Educating Cayman’s residents on how to live a healthy lifestyle and sharing her passion for food has been the focus of wellness expert and talented chef Maureen Cubbon for the past few years.
A founder of Bestlife, a dedicated wellness solutions company, Cubbon is an active participant in Cayman’s farm-to-table scene where she actively encourages people to make healthy choices whilst having fun cooking and creating new dishes.
Cayman Airways Skies caught up with Cubbon to talk about what she hopes for the future of youth food education and more.
How did you get into the culinary scene?
I have always had a great passion for food. I initially arrived in Cayman in December 1995 and worked in the food and beverage industry. I later returned in 2002, working at Progressive Distributors, and really got to keep my finger on the culinary pulse here. Eventually, I moved into the health and wellness aspect of business, opening up Bestlife, a wellness company that focuses on a holistic approach to overall wellness with an emphasis on food education. Through this I got to work with the great team at Bon Vivant and from there things really started moving.
After winning the Amateur Chef Competition during Cayman Cookout in 2014, I was so inspired. I mean, how could I not be? My 11-year-old sous chef and I got to cook for Anthony Bourdain, Eric Ripert, José Andrés and the Governor — and we won. Since then, Bestlife has really taken things up a notch offering several workshops, classes for all ages and sharing our deep passion for the world of food.
What are some of the programmes you are currently involved in?
I am lucky to have such a great partnership with Bon Vivant and to cook in that amazing culinary studio. We do many classes including for kids, tweens, adults, happy hours, healthy cooking workshops and team building events like “Chopped” challenges.
Since becoming the Food Revolution Ambassador for Cayman a few years ago, I also lead a programme called Seed2Plate, which is in partnership with the YMCA and Slow Food South Sound.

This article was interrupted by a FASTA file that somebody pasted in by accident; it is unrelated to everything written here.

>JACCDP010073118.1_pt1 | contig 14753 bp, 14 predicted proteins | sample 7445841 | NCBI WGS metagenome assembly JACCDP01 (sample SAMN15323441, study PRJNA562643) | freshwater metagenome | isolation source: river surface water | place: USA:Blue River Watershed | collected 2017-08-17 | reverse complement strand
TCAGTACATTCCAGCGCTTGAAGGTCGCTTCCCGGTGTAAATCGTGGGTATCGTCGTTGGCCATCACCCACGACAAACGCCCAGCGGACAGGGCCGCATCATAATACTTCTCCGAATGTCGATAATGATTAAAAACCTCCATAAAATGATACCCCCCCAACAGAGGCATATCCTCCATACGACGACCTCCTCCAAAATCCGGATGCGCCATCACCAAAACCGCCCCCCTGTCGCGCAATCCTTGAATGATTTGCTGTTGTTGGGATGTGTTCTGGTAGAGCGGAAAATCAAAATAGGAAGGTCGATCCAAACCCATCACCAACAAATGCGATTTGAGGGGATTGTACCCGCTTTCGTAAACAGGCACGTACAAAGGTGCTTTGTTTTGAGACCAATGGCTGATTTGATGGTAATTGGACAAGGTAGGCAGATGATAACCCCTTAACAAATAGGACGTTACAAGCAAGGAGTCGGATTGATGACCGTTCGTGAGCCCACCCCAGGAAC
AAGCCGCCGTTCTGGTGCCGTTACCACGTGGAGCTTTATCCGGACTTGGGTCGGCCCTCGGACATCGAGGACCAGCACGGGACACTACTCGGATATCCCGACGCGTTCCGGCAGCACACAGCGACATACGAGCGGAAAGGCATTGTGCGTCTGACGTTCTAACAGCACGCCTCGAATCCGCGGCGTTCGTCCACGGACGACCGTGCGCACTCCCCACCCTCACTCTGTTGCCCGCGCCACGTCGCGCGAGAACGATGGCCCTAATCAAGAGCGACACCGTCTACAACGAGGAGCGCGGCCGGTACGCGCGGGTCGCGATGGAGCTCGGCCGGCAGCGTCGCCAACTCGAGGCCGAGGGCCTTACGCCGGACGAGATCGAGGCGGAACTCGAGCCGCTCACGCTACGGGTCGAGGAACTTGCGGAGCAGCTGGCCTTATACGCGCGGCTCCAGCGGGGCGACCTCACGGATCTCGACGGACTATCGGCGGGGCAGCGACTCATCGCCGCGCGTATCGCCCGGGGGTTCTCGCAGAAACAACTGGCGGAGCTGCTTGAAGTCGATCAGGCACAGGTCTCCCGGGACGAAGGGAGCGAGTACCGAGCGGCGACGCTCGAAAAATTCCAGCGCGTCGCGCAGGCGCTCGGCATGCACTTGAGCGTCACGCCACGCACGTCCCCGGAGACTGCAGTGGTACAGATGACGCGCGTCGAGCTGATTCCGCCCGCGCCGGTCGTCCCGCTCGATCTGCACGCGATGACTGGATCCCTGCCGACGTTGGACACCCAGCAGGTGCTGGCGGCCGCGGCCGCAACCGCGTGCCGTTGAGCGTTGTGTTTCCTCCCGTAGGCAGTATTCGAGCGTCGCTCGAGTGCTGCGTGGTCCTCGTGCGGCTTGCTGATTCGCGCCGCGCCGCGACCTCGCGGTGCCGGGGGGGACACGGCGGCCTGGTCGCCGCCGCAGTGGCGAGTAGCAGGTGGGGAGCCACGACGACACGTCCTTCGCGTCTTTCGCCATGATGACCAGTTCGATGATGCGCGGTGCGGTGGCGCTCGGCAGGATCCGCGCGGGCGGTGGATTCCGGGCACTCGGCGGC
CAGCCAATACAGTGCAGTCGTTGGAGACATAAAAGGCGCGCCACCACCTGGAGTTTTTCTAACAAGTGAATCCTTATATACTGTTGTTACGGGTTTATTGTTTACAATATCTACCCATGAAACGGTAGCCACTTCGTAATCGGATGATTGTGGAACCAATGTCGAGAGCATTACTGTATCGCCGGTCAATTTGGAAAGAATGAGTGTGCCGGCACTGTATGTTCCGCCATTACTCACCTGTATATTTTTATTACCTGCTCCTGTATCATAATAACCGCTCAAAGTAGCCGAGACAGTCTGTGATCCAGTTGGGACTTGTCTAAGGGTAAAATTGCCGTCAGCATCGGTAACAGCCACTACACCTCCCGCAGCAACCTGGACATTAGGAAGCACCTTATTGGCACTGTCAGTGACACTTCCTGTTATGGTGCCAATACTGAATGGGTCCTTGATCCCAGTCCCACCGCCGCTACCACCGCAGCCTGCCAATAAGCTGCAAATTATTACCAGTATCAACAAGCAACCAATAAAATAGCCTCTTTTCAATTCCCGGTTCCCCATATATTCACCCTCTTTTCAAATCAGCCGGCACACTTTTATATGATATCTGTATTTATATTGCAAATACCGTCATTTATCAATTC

We run this after-school programme throughout the school year where we teach children about the source of food and how to make delicious and easy foods. This programme is just so inspiring and where my heart is, as I think it is critical for our children to know where their food comes from and gain basic cooking skills.
How have these programmes grown over the last few years?
To be honest, they are accelerating at a pace that I wasn’t expecting. I thought it would take a few years to be in five schools, but we managed to achieve that in less than two years, which I am very grateful to our sponsors for. At this pace, I would hope with the right support we can be in most government schools within the next five years.
Our cooking classes for kids are very popular and I think it would be amazing to have a proper cooking school where we can offer programmes throughout the year and help harness the excitement that young budding chefs have in Cayman.
Why do you feel that it’s important to encourage youngsters to embrace a healthy lifestyle?
Our numbers for childhood obesity in Cayman are dire. The percentage of Cayman students who are overweight is higher than in the U.S., where approximately a third of children are overweight or obese.
As a community, we have a responsibility to make these numbers better — we are free-thinking adults and can make the choices we want, but that is not necessarily the case with kids. They are a product of their environment and influences. If we can teach children about making more healthful choices and show them how it can be fun and tasty to prepare and enjoy food, I think we can really make an impact on our future generations.
What changes have you seen in Cayman’s culinary scene, and do you think these are for the better?
We are so lucky to have hundreds of choices in Cayman. It’s a whole other world from 18 years ago. We can have pretty much any cuisine we desire and there are a lot of passionate restaurant owners and chefs who are really putting their heart and soul into what they create for us to enjoy.
It is wonderful to see how many establishments are embracing the farm-to-table movement, and unlike other islands, I think there is just such a connected culinary community, which is special to be a part of.
Author: Joanna Lewis